Looking at all available price & network hashrate data going back to August 2010, once and for all we can put to rest (statistically speaking) of the chicken and egg of what causal relationship there is between $price of BTC and network computational power. Using a Granger causality test (in EViews) we find:

(

http://en.wikipedia.org/wiki/Granger_causality)

Pairwise Granger Causality Tests

Sample: 8/16/2010 11/22/2013

Lags: 4

Null Hypothesis: Obs. F-Statistic Prob.

H

_{0}A) LOG(HASH) does not Granger Cause LOG(PRICE) 1182 0.30372 0.8756

H

_{0} B) LOG(PRICE) does not Granger Cause LOG(HASH) 8.96203 4.E-07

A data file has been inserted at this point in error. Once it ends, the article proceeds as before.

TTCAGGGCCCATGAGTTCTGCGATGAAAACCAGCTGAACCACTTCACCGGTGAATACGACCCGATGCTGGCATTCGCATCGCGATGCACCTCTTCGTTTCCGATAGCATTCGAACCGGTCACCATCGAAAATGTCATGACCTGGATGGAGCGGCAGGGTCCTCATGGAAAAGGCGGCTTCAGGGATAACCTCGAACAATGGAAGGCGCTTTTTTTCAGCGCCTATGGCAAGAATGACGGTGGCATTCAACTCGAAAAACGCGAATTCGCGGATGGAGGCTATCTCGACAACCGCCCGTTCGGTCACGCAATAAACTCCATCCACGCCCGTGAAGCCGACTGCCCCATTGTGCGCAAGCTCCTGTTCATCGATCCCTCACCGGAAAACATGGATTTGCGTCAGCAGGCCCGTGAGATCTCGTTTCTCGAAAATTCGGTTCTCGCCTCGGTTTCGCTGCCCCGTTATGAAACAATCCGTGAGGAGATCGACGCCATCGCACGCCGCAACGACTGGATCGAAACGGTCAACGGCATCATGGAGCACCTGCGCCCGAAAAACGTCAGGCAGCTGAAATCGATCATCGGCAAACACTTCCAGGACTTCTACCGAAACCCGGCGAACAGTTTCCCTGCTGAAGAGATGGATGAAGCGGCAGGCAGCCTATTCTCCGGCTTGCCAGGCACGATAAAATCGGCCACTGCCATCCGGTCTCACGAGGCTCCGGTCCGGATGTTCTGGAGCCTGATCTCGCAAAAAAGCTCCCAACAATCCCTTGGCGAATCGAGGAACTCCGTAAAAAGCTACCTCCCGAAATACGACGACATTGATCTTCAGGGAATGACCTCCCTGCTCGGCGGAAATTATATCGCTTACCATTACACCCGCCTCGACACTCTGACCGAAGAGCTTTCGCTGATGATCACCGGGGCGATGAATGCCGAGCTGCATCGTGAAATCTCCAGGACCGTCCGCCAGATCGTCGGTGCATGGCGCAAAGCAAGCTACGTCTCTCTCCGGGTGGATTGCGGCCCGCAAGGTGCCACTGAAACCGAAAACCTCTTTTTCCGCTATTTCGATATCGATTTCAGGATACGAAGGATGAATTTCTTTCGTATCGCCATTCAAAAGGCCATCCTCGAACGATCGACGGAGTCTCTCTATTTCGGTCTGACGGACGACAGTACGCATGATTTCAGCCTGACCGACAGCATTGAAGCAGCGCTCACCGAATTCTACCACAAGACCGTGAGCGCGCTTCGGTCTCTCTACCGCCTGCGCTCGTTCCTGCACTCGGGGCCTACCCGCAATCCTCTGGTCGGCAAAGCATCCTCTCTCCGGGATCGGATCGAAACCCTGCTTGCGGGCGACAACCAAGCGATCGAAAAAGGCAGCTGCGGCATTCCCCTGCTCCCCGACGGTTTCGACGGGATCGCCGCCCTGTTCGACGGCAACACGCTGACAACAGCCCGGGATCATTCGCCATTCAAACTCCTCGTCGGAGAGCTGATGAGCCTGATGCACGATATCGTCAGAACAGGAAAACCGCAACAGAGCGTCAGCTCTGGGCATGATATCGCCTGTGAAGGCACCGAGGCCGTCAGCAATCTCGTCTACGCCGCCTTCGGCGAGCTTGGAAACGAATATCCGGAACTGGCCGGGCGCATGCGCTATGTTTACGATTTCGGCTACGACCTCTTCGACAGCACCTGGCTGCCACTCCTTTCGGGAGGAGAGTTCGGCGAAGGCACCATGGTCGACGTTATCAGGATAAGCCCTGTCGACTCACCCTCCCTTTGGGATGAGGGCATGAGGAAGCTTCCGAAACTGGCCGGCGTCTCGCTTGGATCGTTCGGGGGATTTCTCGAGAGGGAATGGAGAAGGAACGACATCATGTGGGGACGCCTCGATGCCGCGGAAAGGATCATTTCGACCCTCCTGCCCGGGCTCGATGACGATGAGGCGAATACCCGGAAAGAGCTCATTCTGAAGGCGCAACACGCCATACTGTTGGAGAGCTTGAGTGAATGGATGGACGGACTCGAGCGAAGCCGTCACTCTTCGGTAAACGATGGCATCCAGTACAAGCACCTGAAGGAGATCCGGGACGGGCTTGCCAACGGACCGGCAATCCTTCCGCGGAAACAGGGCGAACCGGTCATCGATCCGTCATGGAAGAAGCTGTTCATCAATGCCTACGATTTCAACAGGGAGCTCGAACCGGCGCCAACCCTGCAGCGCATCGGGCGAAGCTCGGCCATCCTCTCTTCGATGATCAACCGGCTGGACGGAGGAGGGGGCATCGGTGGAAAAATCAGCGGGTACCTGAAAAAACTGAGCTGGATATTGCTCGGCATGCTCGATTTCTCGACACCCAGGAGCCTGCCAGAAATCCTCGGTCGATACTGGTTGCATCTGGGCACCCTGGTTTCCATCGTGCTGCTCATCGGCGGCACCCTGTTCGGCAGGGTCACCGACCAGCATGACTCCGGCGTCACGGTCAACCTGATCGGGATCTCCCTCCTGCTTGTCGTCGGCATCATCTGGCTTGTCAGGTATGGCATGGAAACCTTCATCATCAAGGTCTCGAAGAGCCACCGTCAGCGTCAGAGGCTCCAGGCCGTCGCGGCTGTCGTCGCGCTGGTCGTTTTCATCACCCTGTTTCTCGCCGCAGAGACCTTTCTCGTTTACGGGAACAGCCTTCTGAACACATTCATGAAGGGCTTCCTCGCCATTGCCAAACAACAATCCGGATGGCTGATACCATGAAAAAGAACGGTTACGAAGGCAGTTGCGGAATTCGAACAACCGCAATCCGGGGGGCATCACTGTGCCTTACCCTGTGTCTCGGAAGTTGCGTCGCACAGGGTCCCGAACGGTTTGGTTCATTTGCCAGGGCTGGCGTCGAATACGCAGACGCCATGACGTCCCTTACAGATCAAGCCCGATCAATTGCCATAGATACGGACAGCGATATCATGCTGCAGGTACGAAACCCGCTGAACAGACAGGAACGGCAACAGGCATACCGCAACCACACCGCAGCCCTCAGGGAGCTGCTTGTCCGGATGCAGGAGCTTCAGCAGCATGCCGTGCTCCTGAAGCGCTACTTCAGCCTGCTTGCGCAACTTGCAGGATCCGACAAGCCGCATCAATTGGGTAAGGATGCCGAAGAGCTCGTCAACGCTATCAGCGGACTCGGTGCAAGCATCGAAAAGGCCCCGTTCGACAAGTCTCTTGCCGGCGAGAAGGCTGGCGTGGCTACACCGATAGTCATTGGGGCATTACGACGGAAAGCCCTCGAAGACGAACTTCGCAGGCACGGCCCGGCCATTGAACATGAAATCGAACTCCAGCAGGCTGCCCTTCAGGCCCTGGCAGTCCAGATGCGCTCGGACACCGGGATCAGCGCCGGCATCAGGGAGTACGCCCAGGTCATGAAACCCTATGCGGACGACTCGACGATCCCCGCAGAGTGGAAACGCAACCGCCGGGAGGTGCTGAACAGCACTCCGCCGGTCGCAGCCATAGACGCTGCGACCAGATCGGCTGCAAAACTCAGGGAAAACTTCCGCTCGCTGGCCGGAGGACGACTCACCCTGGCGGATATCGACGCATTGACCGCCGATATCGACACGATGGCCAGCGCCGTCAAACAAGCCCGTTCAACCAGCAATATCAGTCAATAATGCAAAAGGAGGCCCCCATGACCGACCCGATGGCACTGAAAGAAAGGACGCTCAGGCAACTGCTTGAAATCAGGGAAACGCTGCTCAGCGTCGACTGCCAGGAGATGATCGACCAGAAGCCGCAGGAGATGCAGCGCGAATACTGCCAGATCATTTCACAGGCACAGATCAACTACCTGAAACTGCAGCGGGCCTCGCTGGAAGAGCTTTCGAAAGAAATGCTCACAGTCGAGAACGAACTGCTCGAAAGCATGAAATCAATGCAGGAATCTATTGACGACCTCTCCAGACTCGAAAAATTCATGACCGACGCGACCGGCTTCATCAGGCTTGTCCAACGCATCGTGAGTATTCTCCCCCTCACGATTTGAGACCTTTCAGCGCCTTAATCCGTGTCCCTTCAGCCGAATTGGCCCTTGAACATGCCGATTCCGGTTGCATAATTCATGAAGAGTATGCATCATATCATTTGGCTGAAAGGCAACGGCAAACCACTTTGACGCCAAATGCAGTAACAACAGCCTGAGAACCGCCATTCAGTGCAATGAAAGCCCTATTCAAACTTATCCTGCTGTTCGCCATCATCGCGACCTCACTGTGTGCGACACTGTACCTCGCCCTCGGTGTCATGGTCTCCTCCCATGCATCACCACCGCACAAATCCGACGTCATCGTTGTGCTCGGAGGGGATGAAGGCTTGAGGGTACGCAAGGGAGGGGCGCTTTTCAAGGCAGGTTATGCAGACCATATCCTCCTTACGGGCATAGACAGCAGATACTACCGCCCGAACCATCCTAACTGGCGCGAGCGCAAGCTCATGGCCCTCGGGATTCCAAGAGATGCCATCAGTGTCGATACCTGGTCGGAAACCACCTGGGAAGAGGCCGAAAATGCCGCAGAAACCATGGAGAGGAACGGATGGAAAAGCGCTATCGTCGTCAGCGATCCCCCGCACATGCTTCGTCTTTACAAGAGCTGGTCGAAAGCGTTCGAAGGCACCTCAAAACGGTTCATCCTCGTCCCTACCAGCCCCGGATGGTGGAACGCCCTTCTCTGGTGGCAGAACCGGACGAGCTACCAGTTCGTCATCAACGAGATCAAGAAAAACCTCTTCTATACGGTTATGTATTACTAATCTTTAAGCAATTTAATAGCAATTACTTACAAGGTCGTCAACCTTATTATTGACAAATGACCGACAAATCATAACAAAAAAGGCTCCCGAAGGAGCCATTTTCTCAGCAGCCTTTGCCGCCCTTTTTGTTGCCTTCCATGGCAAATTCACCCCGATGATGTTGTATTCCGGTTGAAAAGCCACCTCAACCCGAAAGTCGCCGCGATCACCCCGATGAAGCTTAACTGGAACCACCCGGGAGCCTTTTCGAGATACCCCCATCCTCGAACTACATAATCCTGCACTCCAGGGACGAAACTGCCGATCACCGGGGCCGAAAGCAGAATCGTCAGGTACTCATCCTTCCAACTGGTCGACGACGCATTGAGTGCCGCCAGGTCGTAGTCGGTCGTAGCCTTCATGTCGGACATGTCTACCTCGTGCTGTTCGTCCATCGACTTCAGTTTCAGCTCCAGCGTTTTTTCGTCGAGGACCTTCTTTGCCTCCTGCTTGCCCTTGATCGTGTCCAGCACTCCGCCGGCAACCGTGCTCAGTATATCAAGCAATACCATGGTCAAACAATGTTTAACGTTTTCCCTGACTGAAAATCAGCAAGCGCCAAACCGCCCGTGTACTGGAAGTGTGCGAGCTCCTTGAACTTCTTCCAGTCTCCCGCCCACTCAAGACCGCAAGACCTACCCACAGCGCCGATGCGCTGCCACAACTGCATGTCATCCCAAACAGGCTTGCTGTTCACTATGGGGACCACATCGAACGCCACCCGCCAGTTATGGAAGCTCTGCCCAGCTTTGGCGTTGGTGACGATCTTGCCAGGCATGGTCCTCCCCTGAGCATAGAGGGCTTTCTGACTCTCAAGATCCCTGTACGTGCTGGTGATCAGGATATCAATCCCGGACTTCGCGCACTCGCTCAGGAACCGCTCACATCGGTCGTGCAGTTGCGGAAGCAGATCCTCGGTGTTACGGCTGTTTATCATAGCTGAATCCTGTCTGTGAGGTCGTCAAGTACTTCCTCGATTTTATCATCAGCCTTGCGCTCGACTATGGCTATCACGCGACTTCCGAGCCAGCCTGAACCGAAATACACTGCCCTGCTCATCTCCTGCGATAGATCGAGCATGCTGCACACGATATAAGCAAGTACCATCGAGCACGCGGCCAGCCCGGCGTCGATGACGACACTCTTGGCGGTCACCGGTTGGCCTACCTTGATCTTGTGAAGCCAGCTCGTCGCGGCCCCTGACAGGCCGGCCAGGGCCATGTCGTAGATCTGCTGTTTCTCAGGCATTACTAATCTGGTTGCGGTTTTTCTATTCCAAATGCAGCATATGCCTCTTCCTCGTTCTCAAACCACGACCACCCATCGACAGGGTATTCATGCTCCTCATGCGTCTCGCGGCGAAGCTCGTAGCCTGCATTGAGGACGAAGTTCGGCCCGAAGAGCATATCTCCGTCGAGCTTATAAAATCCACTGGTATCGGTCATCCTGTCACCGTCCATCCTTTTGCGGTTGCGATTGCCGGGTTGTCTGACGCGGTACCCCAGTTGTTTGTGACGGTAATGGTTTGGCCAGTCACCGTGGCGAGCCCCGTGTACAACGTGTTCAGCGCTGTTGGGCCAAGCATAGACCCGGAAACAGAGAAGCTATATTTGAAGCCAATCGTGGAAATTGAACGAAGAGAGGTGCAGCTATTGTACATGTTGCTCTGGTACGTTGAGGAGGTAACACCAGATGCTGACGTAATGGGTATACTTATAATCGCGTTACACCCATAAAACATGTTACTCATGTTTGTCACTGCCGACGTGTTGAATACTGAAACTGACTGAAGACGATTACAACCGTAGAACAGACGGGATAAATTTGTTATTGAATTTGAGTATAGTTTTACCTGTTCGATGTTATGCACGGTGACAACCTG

What this says is that A) we Fail to reject the Null hypothesis that a change in hash does Not cause a change in price, because the F-statistic is very small. This means that the statement "hash does not change price" is likely very true to a high degree of certainty.

On the other hand in B) we see that the F-statistic is very high (significant) for the Null hypothesis that a change in price does Not change the hashrate. This means we should reject this null hypothesis with a high degree of certainty, and accept the alternate hypothesis: "A change in prices DOES cause a change in hash".

(I used natural log of each variable to normalize them a bit as they both have increased very rapidly lately. If you don't use the log, the results are even MORE significant).

This sort of throws a wrench in the labor theory of value in mining bitcoins, but I think the debate isn't 100% over yet on that front.

cheers.